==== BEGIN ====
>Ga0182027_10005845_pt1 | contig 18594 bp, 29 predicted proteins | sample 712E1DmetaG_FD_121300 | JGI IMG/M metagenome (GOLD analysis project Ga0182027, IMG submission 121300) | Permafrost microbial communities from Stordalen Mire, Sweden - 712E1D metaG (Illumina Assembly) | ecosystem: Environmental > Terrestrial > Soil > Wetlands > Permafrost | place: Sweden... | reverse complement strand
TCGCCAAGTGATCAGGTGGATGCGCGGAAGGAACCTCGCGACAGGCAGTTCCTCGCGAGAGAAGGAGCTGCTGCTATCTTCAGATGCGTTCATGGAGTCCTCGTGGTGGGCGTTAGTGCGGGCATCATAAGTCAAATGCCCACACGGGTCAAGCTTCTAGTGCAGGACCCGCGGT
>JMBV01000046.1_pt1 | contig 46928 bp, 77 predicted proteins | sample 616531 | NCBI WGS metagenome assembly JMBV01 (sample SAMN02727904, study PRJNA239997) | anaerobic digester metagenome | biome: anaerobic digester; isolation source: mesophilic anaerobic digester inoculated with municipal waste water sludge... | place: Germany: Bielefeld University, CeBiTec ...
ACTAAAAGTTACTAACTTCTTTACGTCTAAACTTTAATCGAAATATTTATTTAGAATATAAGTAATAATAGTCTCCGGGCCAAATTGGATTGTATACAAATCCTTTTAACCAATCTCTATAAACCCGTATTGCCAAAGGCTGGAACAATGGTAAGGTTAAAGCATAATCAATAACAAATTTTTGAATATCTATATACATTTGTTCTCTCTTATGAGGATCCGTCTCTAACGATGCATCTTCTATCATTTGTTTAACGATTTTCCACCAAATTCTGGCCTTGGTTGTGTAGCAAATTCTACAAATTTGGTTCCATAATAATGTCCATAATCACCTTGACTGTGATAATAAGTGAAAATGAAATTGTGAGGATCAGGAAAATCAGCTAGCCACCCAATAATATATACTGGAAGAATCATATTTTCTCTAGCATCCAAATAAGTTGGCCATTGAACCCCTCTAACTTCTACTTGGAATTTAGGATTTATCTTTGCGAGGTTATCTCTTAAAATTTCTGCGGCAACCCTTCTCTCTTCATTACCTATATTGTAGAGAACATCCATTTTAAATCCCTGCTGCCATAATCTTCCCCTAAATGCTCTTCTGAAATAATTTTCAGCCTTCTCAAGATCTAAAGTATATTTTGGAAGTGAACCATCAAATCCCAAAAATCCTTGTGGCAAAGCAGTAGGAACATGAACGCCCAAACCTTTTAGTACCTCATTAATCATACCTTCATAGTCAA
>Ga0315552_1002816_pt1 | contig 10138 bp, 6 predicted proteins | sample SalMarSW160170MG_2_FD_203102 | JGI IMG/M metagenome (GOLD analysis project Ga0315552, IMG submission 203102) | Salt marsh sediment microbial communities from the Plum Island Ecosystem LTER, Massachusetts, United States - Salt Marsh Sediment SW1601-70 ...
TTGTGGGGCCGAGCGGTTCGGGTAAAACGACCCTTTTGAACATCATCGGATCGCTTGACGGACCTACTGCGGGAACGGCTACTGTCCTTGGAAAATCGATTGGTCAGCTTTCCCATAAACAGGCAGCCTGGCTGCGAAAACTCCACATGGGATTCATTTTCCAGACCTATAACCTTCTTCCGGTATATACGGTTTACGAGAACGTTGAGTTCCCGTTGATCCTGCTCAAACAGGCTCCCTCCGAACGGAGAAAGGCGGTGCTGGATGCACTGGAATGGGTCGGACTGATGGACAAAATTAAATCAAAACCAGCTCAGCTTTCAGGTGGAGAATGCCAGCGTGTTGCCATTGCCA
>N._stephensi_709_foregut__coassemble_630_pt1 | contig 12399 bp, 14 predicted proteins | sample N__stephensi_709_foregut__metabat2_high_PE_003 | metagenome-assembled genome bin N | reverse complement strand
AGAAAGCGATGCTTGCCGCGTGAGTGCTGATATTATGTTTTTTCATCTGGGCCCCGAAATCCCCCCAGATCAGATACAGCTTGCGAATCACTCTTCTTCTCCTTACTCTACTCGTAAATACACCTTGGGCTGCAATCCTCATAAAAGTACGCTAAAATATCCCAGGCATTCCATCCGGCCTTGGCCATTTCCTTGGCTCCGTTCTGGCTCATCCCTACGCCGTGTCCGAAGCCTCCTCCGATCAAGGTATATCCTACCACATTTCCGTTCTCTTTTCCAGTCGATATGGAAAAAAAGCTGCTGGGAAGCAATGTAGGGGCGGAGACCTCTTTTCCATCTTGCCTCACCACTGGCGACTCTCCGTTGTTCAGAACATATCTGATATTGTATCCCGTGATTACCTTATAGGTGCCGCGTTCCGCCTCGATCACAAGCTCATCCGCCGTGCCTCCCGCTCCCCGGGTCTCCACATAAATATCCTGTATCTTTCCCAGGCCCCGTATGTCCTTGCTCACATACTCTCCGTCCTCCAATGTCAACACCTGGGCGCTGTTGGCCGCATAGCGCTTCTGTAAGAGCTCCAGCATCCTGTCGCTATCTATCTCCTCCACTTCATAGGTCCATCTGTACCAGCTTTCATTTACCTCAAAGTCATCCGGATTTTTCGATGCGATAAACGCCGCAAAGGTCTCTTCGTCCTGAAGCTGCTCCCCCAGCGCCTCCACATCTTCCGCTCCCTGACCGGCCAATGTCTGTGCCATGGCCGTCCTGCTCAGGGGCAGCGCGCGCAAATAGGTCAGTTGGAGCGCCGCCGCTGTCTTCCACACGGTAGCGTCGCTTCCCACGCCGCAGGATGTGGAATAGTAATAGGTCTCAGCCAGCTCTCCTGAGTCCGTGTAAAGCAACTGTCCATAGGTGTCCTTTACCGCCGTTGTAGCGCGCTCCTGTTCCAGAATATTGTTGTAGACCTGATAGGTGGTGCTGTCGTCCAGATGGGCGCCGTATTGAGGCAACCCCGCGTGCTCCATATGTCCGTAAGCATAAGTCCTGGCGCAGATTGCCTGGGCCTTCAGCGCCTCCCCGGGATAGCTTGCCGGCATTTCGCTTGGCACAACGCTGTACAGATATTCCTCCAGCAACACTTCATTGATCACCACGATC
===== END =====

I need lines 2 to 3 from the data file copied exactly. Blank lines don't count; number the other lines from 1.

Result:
TCGCCAAGTGATCAGGTGGATGCGCGGAAGGAACCTCGCGACAGGCAGTTCCTCGCGAGAGAAGGAGCTGCTGCTATCTTCAGATGCGTTCATGGAGTCCTCGTGGTGGGCGTTAGTGCGGGCATCATAAGTCAAATGCCCACACGGGTCAAGCTTCTAGTGCAGGACCCGCGGT
>JMBV01000046.1_pt1 | contig 46928 bp, 77 predicted proteins | sample 616531 | NCBI WGS metagenome assembly JMBV01 (sample SAMN02727904, study PRJNA239997) | anaerobic digester metagenome | biome: anaerobic digester; isolation source: mesophilic anaerobic digester inoculated with municipal waste water sludge... | place: Germany: Bielefeld University, CeBiTec ...